Last Updated on May 5, 2015, by eNotes Editorial. Word Count: 524
The Autobiography of Miss Jane Pittman remains Gaines’s best-known work, partly because of Cicely Tyson’s portrayal of Jane in the 1974 televised adaptation of the novel. It is Gaines’s most panoramic and episodic book, tracing the long life of its protagonist from her youthful emancipation to her old age in...
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The Autobiography of Miss Jane Pittman remains Gaines’s best-known work, partly because of Cicely Tyson’s portrayal of Jane in the 1974 televised adaptation of the novel. It is Gaines’s most panoramic and episodic book, tracing the long life of its protagonist from her youthful emancipation to her old age in the 1960’s.
The novel purports to be the recorded history of the protagonist herself, leading many to conclude that she was a real person, but she is actually a composite portrait Gaines drew from several inspirational sources, including his aunt Augusteen Jefferson. Miss Jane’s narrative threads through historic events, providing a backdrop of well-known names and dates against which, through adversity and triumph, Jane grows in stature from an ignorant young slave to a wise old woman.
Her saga begins with no inkling of geographic reality, merely the desire to find the Union soldier who, in dubbing her “Jane Brown,” had removed her stigma as a slave. She quickly learns that freedom means that she must forage for herself, not an easy task in a land full of marauding white people bent on exterminating black vagrants.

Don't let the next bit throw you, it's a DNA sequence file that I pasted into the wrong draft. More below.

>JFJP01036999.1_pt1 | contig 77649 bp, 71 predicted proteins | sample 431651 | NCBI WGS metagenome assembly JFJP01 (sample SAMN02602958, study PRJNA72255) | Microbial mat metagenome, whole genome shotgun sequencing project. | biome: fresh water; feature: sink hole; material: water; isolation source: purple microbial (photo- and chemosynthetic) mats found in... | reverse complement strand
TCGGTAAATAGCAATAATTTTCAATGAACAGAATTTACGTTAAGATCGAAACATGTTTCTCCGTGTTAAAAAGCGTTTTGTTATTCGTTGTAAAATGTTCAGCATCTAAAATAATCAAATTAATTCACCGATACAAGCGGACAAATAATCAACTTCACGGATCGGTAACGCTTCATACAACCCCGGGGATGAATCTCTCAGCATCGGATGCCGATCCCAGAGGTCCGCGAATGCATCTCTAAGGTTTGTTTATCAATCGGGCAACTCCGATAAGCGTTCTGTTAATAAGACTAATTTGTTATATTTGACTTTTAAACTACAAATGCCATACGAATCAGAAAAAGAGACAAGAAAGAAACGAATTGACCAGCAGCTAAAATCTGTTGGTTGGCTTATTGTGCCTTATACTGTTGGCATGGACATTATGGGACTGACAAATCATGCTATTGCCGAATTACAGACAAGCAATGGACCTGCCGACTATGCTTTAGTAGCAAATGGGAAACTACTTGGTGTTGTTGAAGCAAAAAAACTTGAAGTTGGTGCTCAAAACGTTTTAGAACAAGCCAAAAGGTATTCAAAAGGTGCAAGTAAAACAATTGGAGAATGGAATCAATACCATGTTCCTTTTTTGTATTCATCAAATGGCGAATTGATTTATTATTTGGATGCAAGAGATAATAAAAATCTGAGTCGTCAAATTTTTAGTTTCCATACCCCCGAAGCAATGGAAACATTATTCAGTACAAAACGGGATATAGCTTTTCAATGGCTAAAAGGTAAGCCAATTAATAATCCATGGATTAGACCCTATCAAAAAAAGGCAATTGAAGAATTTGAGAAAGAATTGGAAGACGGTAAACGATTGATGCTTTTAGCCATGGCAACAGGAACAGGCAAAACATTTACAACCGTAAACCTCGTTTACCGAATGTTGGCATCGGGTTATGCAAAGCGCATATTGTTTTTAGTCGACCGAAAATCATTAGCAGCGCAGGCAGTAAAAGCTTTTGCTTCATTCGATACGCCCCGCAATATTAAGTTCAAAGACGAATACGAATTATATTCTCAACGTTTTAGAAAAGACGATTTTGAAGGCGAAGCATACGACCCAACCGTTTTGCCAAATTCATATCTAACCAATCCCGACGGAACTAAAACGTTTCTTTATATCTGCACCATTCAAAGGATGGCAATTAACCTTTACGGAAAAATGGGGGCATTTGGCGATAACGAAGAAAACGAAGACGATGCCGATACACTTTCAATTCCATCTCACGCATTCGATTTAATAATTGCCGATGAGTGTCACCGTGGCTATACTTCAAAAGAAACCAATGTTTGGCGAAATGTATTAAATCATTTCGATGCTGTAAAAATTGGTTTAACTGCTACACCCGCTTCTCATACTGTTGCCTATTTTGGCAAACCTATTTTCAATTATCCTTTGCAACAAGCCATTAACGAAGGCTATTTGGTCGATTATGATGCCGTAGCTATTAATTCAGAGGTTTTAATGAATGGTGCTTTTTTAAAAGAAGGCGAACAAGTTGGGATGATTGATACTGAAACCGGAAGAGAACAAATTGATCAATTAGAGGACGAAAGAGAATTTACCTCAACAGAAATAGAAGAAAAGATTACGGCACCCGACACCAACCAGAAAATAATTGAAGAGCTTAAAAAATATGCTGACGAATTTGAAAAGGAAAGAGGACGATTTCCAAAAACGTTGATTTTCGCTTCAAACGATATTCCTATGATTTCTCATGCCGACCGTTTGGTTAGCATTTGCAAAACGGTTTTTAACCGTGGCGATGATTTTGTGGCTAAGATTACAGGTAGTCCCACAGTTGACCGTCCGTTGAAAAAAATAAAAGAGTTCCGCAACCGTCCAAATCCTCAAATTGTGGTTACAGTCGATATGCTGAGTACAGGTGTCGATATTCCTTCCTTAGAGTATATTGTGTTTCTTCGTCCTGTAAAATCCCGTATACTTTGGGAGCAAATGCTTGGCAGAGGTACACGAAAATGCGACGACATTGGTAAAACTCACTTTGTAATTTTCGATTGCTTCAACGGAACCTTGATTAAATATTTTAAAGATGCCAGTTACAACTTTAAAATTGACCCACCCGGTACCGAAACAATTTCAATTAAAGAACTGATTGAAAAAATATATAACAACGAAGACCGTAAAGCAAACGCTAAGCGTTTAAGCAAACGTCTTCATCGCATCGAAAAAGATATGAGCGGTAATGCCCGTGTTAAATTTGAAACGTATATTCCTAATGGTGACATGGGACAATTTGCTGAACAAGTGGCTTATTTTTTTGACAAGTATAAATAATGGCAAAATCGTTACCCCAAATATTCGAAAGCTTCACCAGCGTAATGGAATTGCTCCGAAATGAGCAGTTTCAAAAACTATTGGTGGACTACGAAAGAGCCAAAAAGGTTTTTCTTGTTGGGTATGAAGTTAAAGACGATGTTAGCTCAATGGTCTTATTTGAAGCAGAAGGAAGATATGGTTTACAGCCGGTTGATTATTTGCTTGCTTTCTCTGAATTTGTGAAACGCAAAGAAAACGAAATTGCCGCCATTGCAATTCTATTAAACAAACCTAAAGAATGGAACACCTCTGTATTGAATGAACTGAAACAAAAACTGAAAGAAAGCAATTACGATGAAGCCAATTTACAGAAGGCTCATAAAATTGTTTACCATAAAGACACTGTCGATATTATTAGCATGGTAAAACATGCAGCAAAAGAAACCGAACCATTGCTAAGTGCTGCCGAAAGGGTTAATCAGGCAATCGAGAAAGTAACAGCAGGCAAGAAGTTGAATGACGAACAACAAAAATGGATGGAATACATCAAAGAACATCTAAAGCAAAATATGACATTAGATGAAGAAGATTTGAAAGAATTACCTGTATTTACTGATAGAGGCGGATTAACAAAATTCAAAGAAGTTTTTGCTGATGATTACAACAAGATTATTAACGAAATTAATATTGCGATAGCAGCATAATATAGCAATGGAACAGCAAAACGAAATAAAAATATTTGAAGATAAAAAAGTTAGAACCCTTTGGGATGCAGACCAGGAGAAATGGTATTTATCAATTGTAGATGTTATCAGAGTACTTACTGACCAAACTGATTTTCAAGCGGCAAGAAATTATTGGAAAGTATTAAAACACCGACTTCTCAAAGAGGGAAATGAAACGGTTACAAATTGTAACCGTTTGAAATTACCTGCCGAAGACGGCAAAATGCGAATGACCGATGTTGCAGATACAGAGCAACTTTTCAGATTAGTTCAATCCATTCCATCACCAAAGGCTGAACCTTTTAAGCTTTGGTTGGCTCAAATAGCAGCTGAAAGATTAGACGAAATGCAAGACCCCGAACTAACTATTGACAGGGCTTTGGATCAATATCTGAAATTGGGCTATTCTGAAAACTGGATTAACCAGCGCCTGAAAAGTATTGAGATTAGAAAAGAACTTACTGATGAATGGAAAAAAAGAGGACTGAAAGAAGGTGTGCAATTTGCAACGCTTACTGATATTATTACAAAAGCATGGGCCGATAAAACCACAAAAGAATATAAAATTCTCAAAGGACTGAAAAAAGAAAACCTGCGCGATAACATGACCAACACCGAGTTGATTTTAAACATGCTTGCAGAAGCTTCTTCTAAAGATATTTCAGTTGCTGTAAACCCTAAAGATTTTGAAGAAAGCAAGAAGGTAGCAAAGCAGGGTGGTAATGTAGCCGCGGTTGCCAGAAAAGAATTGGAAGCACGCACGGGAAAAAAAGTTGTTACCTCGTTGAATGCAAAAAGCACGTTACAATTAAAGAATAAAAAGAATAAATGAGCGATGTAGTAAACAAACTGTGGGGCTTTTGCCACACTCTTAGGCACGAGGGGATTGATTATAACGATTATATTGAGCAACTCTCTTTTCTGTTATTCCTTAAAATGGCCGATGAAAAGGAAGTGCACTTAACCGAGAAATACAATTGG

She teams up with Ned, a younger boy whose mother has been slaughtered, and together they follow her elusive dream. With the end of Reconstruction and the onset of the Jim Crow era, Ned migrates to Kansas, committed to helping his fellow black people, who have been forced once again into economic subjugation. Jane enters into a common-law marriage with Joe Pittman, a sharecropper and the great love of her life. They move near the Texas border, where Joe has a job breaking horses, but after Joe is killed, Jane settles near Bayonne, the epicenter of Gaines’s fictive world.
Ned returns to Louisiana, rekindling in Jane a hope that had dimmed with Joe Pittman’s death. Teaching the need for justice and change, he is soon marked for death. Within a year, Ned is gunned down by a Cajun assassin, Albert Cluveau, who, ironically, had befriended Jane.
In the final parts of the narrative, Jane’s focus shifts from episodes in which she is the main participant to stories of other people living on the Samson plantation, her last home. She describes the various teachers who come to the one-room black school, including Mary Agnes, a Creole who inspires an ill-fated love in Robert Samson, the son of the white plantation owner. Jane also reflects on black heroes, including Joe Louis and Jackie Robinson, and other public figures, including Huey Long. Her main focus, however, is on Jimmy, who, like Ned before him, goes away to be educated, returns to preach against segregation, and is killed by lawless white people. It is his spirit that lives on in Miss Jane, who, at the novel’s end, plans to carry on against racial injustice.
In Miss Jane, Gaines etched a compelling literary character who penetrates socially sanctioned wrongs with brash innocence. Yet her attraction lies less in that than in her wonderful earthiness and irrepressible determination to survive. She is an authentic, poignant, and engaging character who has left an indelible imprint on American literature.